Agricultural workers in Meknes, Morocco, now have a first-ever collective bargaining agreement. Credit: Hind Cherrouk/Solidarity Center
The Confédération Démocratique du Travail (Democratic Labor Confederation, CDT) and the agro-industry employer, Les Domaines Brahim Zniber, signed a collective bargaining agreement today that covers nearly 1,000 agricultural workers on five large farms in Morocco’s fertile Meknes region. The pact follows a multi-year campaign by the CDT, with support from the Solidarity Center, to help workers in orchards, olive groves and vineyards improve their working conditions.
Under the agreement, agricultural workers receive bonuses if their work exceeds the norm. The agro-industry employer will provide safety equipment and social benefits, enabling workers to access worker compensation and other fundamental protections.
Moroccan Labor Minister Abdeslam Seddiki (standing, center), employer Rita Zniber and Bouchta Boukhalfa, the leader of CDT in Meknes (standing, left), take part in the signing ceremony. Credit: Colette Young/Solidarity Center
Crucially, this agreement– formalized during a ceremony with 400 workers, employers, labor leaders and government officials taking part–will guarantee their right to freedom of association and guarantees the rights of parties and social peace. In addition, this agreement will benefit all agricultural workers, especially women workers, who are active in this sector and represents an important percentage of the workforce. Les Domaines Brahim Zniber and the CDT are building bridges to extend similar agreements to other regions in Morocco.
“This agreement will ensure stability in employment,”says Abdelali Bouhiyadi, a union representative. “Even seasonal workers will keep their jobs and stay on the farms. Seasonal workers will be integrated gradually and the agreement will ensure social peace because a committee on conflict and negotiation will be established.”
Agriculture is a cornerstone of Morocco’s economy, with high-quality agricultural products, such as wine and olive oil, exported to Europe. Some 43 percent of workers in Morocco are employed in the country’s agriculture sector, and 40 percent are women.
“This agreement will allow us to have the opportunity to be trained in our jobs,” says Hayat El Khomssi, an agricultural worker.
The agreement is an important contribution to sustainable development and economic stability in Morocco, and will serve as a model for others to follow in Morocco and throughout the region. By taking this pioneering step and signing this agreement with the CDT, Les Domaines Brahim Zniber says it offers an example to other corporations that achieving world-quality products requires world-quality workers, and investing in workers is the most important investment corporations can make.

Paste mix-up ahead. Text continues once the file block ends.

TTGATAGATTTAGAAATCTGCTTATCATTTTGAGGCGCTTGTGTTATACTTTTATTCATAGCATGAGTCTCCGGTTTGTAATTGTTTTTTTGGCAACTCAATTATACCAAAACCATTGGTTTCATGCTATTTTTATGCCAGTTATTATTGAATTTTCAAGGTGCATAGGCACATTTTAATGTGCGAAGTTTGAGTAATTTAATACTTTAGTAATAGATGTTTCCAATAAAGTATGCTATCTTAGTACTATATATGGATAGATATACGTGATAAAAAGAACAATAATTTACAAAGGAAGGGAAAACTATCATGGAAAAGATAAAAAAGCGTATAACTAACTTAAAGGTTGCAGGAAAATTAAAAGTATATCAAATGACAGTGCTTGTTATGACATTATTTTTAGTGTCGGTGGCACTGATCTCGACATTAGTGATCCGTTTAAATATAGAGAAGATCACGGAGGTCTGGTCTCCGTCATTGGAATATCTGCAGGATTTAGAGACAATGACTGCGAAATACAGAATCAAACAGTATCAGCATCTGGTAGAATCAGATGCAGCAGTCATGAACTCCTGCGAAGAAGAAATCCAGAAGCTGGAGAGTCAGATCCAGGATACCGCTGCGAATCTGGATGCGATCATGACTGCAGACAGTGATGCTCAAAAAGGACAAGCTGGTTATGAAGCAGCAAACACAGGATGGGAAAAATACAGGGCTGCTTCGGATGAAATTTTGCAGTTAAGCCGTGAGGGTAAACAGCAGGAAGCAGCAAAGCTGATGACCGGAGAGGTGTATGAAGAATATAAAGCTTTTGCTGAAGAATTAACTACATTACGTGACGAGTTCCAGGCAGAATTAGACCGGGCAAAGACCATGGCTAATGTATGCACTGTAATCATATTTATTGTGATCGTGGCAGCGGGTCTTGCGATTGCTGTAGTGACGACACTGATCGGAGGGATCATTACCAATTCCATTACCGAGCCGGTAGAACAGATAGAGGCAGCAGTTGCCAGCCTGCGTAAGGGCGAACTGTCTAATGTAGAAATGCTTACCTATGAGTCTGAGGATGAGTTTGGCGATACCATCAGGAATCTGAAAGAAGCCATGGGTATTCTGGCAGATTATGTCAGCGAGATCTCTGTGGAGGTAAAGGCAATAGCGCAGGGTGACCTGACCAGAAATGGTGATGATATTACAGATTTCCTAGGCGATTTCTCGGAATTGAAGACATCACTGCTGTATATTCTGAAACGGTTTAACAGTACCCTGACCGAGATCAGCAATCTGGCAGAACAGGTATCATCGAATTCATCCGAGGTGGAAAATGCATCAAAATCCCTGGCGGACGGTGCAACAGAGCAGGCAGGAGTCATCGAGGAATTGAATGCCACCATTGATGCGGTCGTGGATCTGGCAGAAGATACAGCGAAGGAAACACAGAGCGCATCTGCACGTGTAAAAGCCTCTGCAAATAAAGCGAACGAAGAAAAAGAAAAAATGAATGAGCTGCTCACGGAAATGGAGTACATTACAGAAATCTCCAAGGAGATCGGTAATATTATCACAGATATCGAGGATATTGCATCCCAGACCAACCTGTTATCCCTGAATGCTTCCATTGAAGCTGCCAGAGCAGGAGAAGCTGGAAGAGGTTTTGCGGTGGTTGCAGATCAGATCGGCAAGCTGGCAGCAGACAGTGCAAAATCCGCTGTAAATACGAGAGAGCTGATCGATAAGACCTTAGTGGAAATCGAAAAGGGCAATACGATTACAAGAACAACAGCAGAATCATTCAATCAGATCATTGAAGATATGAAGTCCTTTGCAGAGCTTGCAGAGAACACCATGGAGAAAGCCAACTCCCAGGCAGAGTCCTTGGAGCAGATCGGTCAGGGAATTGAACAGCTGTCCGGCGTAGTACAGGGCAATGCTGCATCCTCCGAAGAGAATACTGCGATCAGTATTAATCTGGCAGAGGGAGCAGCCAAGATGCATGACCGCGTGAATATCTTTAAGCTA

CDT leaders say this victory is an important step toward achieving the union’s vision of a sector-wide collective bargaining agreement for agricultural workers, one with the potential of improving the working conditions of all agricultural workers in Morocco.
Sumbawa, a rural region in eastern Indonesia, offers residents little opportunity to make a living, and many migrate to neighboring Malaysia and Singapore for work.
“If we don’t go, we don’t have a job,” says Pak Syamsul, who worked in Malaysia for more than two decades before returning to Sumbawa. “There really isn’t much employment here. Nothing. That’s why people leave.”
Globally, there are an estimated 232 million migrants in the world, the overwhelming majority who migrate for work. More than 6 million Indonesians work abroad, and in 2013, their remittances to their families brought $7.4 billion into the Indonesian economy.
Each of those migrant workers has a story, and a new film by JustJobs takes a close-up look at those who, like Syamsul, travel far to support their families. “Pulang Pergi” (“Going Home to Leave Again”), based on research supported by the Solidarity Center, illustrates the cost and opportunities for migrant workers and their communities.
Faisa Trisnawati, 27, is among those who migrated for a job. She worked two years in Jordan and six years in Saudi Arabia, financially unable to pursue her dream of higher education.
“I think a lot about the future, about my children, because I myself couldn’t get an education,” says Trisnawati, as her 4-year-old daughter, Nabila, played nearby. “My aspirations were never realized. I want my children to be able to accomplish anything. Not like me, becoming a migrant worker abroad …”
Working as a farmer in Sumbawa is impossible, she says, because the cost of renting land and buying supplies would exceed income. Rich with agricultural potential, Sumbawa highlights the complex and often conflicting pressures underlying global labor migration, a region that received $1.4 million in remittances in 2013 and where its residents are forced to leave.